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A guide to helping teens make smart choices

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Many parents think their teenagers are three years younger than they really are, while most teenagers think they are three years older than they are.

Finding middle ground can be hard work

Healthy teens generally want more freedom, while parents want to make sure their young people are safe. 

As young people grow and show the ability to make smart choices allow them more authority over their lives.

Increasing, independence involves greater freedom to choose, which demonstrates trust and faith in their ability to make good decisions.

Young people often can't see the long-term consequences of their decisions so it helps to give them information to help them make smart choices.

Also brain research shows that teenagers in the 13-18 year age group need help and guidance around decision-making. The pleasure-seeking part of their brain tends to dominate the reasoning part of the brain during this stage......and later as well.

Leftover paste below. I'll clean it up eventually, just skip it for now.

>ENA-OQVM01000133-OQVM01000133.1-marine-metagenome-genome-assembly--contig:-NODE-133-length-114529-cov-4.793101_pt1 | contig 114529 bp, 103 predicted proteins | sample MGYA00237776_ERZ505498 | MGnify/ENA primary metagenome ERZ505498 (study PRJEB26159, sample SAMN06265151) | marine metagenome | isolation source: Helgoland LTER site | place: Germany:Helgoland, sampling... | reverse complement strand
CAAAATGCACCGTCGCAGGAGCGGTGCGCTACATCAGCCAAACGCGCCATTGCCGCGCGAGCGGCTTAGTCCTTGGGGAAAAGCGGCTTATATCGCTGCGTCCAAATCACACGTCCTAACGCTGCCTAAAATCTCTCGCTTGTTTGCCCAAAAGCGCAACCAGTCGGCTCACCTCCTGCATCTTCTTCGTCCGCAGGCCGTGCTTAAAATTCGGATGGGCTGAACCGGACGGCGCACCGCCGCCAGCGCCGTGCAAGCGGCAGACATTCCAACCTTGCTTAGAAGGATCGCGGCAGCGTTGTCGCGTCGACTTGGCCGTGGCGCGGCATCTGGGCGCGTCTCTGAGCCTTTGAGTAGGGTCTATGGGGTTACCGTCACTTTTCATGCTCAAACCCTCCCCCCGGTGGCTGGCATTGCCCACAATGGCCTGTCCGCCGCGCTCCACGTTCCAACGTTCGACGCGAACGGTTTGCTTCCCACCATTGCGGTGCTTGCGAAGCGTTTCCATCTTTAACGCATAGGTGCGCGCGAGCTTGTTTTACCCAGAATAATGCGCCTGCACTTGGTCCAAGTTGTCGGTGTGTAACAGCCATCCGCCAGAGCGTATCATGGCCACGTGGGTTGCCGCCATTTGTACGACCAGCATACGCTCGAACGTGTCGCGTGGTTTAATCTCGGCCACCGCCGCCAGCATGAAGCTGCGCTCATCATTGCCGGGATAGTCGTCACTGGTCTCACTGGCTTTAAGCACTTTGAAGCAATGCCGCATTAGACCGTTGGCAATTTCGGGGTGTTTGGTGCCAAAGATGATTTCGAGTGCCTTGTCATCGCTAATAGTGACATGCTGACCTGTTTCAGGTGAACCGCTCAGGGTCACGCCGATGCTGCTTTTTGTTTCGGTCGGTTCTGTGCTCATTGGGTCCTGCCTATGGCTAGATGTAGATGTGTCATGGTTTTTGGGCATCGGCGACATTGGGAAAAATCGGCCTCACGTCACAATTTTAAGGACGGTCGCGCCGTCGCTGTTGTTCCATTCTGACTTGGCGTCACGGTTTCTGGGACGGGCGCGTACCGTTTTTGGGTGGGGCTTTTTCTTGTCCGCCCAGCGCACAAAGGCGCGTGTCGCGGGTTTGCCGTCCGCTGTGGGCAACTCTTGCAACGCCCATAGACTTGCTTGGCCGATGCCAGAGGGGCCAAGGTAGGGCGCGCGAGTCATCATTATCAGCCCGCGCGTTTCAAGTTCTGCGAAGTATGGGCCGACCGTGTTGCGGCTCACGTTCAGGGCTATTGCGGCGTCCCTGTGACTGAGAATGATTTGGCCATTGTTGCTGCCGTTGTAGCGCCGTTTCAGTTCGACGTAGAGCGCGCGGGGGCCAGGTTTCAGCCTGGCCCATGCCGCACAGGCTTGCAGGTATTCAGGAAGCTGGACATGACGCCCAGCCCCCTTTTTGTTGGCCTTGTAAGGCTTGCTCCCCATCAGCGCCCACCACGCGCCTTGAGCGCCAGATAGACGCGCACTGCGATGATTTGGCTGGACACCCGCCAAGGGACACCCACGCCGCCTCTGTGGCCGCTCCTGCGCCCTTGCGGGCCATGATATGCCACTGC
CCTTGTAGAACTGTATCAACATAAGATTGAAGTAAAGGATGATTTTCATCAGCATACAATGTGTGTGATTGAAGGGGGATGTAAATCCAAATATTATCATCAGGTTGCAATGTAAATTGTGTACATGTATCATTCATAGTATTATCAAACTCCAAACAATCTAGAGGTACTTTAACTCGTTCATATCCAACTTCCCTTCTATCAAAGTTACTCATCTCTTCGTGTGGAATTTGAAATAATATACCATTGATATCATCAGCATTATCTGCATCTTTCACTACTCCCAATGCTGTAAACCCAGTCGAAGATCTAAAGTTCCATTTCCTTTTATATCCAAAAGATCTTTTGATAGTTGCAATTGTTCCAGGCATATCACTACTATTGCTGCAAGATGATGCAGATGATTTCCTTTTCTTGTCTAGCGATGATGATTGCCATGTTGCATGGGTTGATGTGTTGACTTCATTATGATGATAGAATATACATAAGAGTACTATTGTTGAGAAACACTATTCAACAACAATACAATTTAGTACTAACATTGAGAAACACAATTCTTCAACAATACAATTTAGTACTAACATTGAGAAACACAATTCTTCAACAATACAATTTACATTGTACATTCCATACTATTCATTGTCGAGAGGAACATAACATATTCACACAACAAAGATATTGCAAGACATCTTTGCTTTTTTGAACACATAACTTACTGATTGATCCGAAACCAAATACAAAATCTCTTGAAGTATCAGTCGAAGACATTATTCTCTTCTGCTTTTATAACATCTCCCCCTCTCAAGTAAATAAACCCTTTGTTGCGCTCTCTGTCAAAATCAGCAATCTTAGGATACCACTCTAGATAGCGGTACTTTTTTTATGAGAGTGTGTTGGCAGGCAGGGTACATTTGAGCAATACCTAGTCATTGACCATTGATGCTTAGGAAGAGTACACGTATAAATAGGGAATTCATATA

Here is a handy guide to prompt young people to make smart decisions, particularly when you are not around. Remind young people to ask themselves these three questions about their behaviour:

1. Is this behaviour safe? (This is about assessing risk)

2. Is this behaviour fair to others? (This is about being sociable and teaching them to consider others)

3. Is this behaviour smart and in my long-term best interests? (This is about thinking ahead, which isn't a typical teenager's strong point.)

Decision-making is hard work for parents as we are always treading a fine line between being too protective and allowing young people more freedom.

If young people are to learn how to make smart choices adults need to equip them with the processes as well as the opportunities to do so.

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